BLM Los Angeles Co-Founder Appears to Respond to Criticism From Tamir Rice's Mother [Updated]

Illustration for article titled BLM Los Angeles Co-Founder Appears to Respond to Criticism From Tamir Rice's Mother [Updated]
Screenshot: @DaShaunLH/ Twitter

Updated, 11:19 a.m. EDT, Friday, March 19, 2021: This story has been re-edited and restructured to reflect that Melina Abdullah did not specifically reference anyone in her video where she called out critics of the Black Lives Matter movement.

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On Tuesday, The Root reported that Samaria Rice, Tamir Rice’s mother, criticized Until Freedom founder Tamika Mallory over her part in rapper Lil Baby’s police brutality-themed Grammy performance.

Rice also named others who she sees as opportunists who exploit Black death for elevated statuses like civil rights attorneys Ben Crump and S. Lee Merritt, who she characterized as “ambulance chasing.”

Later, Rice took things further by joining Lisa Simpson—the mother of Richard Risher, who was fatally shot by LAPD officers in 2016—in calling out Mallory, Crump, Merritt, Shaun King, Patrisse Cullors, the Black Lives Matter Global Network Foundation and BLM Los Angeles co-founder Melina Abdullah, all of whom they accused of “parading in the streets accumulating donations, platforms, movie deals, etc. off the deaths of our loved ones, while the families and communities are left broken.”

Shortly after the statement was released, Abdullah posted an Instagram video that some speculated was posted as a response to Simpson’s and Rice’s plea that activists keep their sons’ name out of their mouths. In the video she accuses critics of BLM as being manipulated into disrupting the movement by the state.

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“I want to remind folks that there’s only three reasons that people would try to disrupt a movement,” Abdullah said. “Either they work for somebody other than the people, either they’re driven by ego or their pain is being manipulated by the state.

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“And so I’m not going home just cause somebody said ‘go home,’” she continued. “I will not do that. I will fight until my last breath until my people are free, and God has told me that my last breath is going to be a long time coming. I am here for the fight in the long term as are my entire crew. Ashe, Ashe.”

To be clear, at no point during the video does Abdullah mention Rice or Simpson by name, but the timing of the post is curious. In Rice and Simpson’s statement, Abdullah and the others are explicitly asked to “step down, stand back and stop monopolizing and capitalizing our fight for justice and human rights.” So when Abdullah posted a video soon after declaring that she will “not going home just cause somebody said ‘go home,’” it’s really hard to imagine what brought that on if not the call for her and the rest to step back.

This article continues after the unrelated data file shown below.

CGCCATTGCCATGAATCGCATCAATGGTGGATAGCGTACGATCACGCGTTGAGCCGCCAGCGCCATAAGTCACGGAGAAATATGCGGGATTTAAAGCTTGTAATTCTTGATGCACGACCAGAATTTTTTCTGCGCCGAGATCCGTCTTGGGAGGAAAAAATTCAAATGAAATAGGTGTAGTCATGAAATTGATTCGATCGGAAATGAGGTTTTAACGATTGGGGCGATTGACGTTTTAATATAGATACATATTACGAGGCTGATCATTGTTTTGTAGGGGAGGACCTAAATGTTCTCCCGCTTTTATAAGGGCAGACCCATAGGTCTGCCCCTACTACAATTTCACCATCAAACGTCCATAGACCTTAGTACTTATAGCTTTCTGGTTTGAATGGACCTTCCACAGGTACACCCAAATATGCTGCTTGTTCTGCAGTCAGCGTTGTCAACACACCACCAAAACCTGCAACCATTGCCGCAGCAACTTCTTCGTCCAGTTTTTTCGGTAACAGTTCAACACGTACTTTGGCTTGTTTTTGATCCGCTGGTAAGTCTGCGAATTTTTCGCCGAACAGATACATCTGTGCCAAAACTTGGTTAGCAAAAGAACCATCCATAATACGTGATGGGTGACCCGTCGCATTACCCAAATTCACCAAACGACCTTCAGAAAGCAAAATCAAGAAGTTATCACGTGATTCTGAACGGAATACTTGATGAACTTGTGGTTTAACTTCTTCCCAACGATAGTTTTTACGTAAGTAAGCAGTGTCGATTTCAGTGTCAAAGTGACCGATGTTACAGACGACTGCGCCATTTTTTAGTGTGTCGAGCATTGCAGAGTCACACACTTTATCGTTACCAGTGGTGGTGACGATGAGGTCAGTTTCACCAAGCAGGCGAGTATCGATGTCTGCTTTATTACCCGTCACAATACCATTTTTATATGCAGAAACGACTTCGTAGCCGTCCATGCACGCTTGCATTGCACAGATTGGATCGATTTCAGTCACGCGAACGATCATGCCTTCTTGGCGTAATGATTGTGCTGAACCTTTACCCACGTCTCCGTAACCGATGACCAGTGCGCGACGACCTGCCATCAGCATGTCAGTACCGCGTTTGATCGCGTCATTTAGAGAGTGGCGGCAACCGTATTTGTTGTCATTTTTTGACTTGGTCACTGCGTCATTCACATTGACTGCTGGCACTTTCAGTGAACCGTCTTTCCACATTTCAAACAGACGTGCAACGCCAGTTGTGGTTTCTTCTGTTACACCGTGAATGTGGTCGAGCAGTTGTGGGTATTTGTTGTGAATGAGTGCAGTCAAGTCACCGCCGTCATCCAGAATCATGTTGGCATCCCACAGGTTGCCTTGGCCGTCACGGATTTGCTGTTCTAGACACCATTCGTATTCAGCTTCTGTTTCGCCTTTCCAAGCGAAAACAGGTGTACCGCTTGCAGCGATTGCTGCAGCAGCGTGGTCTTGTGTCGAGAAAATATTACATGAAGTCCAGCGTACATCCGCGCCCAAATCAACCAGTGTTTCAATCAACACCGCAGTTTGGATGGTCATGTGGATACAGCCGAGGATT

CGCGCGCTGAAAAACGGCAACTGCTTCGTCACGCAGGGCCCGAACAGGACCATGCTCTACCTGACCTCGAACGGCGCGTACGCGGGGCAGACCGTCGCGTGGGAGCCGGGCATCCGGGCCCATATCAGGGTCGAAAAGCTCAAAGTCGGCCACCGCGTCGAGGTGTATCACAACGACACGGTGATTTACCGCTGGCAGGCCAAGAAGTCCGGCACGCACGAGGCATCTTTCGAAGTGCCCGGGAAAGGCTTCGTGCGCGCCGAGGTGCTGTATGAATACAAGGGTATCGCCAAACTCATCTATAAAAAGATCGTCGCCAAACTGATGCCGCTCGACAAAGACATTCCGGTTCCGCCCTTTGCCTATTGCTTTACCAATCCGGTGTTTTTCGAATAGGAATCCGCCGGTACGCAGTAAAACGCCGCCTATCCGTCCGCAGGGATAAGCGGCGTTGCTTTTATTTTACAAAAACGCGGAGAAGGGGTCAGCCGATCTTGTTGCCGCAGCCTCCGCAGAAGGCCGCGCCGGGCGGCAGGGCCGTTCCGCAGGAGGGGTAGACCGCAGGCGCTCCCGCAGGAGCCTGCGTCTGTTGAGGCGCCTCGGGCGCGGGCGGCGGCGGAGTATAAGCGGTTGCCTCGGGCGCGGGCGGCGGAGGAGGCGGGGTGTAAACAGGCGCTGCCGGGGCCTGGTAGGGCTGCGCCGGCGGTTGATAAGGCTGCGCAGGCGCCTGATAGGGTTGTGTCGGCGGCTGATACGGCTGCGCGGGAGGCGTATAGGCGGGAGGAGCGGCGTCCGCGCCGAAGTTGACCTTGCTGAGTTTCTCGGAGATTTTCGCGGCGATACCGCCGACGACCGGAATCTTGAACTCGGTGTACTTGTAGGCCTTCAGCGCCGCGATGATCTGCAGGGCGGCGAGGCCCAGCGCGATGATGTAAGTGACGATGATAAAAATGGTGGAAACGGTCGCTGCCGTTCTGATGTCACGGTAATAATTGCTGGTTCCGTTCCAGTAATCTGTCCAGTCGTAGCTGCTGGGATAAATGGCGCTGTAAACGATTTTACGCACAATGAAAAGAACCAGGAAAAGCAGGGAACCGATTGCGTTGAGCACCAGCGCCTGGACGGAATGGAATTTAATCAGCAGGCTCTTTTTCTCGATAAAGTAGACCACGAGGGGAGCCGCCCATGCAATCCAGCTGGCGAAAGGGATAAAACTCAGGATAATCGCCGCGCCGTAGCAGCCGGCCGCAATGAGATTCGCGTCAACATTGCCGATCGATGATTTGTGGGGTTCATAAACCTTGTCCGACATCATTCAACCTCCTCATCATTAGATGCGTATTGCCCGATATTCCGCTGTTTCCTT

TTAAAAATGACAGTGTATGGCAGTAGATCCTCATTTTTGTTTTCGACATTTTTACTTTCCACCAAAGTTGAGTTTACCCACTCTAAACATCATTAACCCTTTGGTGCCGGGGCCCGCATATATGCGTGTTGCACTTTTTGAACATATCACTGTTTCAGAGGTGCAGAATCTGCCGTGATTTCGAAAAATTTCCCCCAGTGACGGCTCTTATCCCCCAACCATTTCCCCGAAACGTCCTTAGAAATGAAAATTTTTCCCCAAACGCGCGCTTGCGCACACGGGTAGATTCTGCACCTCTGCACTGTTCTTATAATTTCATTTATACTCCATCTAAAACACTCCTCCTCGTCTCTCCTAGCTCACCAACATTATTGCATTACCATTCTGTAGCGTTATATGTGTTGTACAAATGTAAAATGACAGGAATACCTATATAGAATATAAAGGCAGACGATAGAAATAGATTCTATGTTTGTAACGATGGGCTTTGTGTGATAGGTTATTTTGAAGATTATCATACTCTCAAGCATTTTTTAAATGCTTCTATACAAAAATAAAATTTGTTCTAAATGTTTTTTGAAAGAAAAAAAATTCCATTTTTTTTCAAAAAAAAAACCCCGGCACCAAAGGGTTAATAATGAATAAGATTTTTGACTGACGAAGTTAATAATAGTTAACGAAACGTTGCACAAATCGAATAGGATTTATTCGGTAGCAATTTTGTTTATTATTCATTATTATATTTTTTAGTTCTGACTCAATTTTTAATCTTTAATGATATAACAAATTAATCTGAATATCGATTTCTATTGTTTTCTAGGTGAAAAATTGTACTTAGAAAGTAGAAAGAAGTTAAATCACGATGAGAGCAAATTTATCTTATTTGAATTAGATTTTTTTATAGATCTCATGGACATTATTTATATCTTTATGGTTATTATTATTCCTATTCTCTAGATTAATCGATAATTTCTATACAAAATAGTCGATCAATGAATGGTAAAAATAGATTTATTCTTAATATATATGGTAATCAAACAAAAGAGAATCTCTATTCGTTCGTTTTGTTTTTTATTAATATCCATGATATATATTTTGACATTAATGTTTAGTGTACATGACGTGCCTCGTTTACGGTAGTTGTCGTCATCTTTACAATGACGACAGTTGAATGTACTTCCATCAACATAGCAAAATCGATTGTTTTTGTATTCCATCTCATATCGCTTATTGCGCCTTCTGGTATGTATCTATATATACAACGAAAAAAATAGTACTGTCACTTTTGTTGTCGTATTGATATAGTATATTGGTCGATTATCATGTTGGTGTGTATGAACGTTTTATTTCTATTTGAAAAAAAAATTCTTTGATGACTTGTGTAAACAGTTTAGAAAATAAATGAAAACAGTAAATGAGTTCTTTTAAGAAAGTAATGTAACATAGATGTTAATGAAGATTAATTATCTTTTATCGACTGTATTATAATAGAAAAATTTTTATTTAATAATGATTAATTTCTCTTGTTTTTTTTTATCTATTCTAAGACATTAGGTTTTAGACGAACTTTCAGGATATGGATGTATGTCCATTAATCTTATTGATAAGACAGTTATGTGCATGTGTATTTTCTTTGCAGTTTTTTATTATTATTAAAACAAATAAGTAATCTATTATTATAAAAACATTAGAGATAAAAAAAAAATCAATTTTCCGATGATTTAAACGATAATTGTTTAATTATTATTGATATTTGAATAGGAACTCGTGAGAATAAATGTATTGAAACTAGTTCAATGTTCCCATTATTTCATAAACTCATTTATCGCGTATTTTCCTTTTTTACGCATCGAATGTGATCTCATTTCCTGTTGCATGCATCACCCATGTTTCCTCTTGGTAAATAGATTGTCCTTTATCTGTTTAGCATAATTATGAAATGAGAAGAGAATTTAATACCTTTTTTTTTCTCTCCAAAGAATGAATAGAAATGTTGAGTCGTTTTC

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At the end of the day, Rice and Simpson are simply trying to remind high-profile activists and activist groups that their Black sons—as well as the Black sons and daughters of countless others who were victims of police violence—were actual human beings who were loved and are grieved and that they are not just symbols to decorate protest banners with. And while the activists in question aren’t obligated to agree with what has been said about them, they certainly shouldn’t dismiss the parents of high-profile police brutality victims—people who will still live with these tragic deaths when the cameras aren’t around and when the protests end—without even considering that the way they perform activism might be doing harm.

The movement isn’t being disrupted just because activists are being called out.

Anyway, as The Root’s Ishena Robinson previously reported, “Simpson said she and her children are facing homelessness, while Rice is seeking funds for the Tamir Rice Foundation.”

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You can send personal donations to the women through Cashapp to $SamariaRice and $LisaLee693

Zack Linly is a poet, performer, freelance writer, blogger and grown man lover of cartoons

DISCUSSION

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TheSartorialElegenceOfCargoShorts

Wanting change isn’t the same as wanting to be responsible for change which isn’t the same as wanting to be seen as responsible for change.

That last one is always problematic no matter the organization.